When we signed the deal in 2018, we only had a few finished tracks, so we were far from going into the studio. Since we had quite many concerts in 2018, we didn’t have a lot of time to work on the album. Half of the record was made at the beginning of 2019, and some tracks were even made one day before going into the studio with Lasse Skov at Ballade Studios in Copenhagen. Napalm knew this, and we agreed with them to have the album out either in late 2019 or 2020, so they were very patient and weren’t rushing us in any way. When we recorded the demo, we weren’t as relaxed with our instruments as we are now. It comes more naturally, and we’re only getting better at experimenting with new stuff.

Our producer Lasse Ballade used a lot of time together with Sara and Heidi to find the right sound for the guitar and bass. His idea was to record some of the drums in his basement to give it a more profound and somewhat creepy basement sound. We got together for 14 days and recorded the whole album live. I think we have allowed ourselves to be more creative with playing with different riffs and rhythms this time. So he was the one who helped us find our sound, and we couldn’t be happier.

Going on the Puritan Masochism tour has also been amazing! This was our first headliner tour, and we got to go to Sweden, Norway, Denmark, Germany, and the UK. We have learned so much, and we have met so many cool people, and we love to go to places we’ve never been before. Being in a band is a big learning experience, both musically but also personally. We’re spending so much time together, so it’s really important for us that we all feel comfortable with the decisions we make together as a band and support each other. One of our biggest epiphanies is (although it seems obvious) remembering our gut feelings. Our album isn’t a concept album, but if you were to emphasise it or around the lyrics of the songs, it would be losing control over your life.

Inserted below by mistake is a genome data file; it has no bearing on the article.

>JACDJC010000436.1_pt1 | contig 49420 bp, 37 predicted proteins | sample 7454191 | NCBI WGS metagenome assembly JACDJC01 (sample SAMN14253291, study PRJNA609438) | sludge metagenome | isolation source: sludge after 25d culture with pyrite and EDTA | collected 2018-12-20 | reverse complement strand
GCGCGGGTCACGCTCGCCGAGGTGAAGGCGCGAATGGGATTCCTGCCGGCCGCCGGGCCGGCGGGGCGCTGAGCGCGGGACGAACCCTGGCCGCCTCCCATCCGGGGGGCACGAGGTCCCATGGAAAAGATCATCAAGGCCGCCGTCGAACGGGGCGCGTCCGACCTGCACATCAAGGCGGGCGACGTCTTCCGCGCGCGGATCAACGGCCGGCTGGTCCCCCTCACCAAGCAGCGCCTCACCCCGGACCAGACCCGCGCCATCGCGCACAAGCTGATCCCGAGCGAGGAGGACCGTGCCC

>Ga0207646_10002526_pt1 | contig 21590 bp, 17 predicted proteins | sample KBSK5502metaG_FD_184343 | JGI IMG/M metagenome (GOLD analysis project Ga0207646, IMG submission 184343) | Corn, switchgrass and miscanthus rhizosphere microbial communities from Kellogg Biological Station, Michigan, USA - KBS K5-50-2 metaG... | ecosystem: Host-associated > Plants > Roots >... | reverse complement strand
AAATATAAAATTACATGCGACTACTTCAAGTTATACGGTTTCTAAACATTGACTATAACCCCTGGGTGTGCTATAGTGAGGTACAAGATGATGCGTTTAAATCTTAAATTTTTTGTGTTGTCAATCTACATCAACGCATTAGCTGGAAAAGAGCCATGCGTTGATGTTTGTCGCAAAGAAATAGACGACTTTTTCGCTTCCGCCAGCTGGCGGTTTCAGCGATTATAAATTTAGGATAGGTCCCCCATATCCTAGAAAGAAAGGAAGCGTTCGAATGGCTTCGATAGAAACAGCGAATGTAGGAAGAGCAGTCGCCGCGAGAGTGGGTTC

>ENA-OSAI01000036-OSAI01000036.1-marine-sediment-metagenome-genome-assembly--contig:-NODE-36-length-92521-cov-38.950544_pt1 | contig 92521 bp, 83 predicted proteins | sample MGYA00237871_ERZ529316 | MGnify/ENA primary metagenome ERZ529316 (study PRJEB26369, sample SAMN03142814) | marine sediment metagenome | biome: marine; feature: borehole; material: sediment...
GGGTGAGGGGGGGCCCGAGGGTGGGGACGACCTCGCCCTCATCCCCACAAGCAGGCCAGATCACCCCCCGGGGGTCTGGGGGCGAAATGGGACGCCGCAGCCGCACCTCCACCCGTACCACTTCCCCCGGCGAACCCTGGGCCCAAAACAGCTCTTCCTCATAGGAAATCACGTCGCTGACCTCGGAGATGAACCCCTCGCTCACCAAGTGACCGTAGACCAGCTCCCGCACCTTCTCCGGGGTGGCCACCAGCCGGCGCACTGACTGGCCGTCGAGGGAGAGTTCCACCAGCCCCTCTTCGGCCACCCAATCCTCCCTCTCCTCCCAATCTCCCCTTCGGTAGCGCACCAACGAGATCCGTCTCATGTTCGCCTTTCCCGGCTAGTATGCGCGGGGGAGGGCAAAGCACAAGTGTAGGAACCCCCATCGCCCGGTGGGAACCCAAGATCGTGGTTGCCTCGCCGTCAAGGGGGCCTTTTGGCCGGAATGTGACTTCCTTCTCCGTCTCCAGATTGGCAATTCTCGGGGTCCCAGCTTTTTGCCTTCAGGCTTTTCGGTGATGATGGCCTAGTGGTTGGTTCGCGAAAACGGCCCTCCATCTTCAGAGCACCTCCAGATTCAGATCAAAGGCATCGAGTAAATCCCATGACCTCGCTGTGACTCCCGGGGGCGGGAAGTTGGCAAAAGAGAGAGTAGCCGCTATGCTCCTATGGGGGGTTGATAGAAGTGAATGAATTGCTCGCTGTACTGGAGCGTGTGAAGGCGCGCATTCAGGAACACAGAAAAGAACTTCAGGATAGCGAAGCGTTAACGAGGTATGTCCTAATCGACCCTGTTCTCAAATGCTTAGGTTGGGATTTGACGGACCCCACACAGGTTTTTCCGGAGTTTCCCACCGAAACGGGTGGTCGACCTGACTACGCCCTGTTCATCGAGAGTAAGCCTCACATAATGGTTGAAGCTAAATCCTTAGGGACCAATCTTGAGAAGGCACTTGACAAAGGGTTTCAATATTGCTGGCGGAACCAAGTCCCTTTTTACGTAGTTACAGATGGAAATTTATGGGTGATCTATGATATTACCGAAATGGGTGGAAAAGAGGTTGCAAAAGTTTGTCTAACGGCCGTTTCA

The song ‘Puritan Masochism’ (which is also the title of the album) is about how everyone has a tendency to do things or thinking things that hurt us. Still, we keep thinking/doing those things because we feel we have to fit into something or live up to some imagined expectations. And sometimes we keep doing these things without even realising it because we just go on autopilot. It’s sort of our way to say that we don’t have to live like that.

But we would like people to listen to the album and create their own stories and images listening to the music and their meaning of the songs. Hopefully, it’s music where there’s nothing forced on the listener.

Mostly we get inspired by events in our own lives—the ups and downs, but mostly the downs. The darker sides of the human mind like trauma, manipulation and, of course, the masochistic approach to ourselves that everybody tends to have.

We try not to force any political agenda into our music. We just want to play. We chose the name Konvent because we liked the idea of naming the band after an institution, especially one that’s very secretive. Hopefully, it will catalyse a lot of storytelling with everyone who comes across our band name. We chose to spell it with a K instead of a C simply because we like the K better. It seems heavier somehow.

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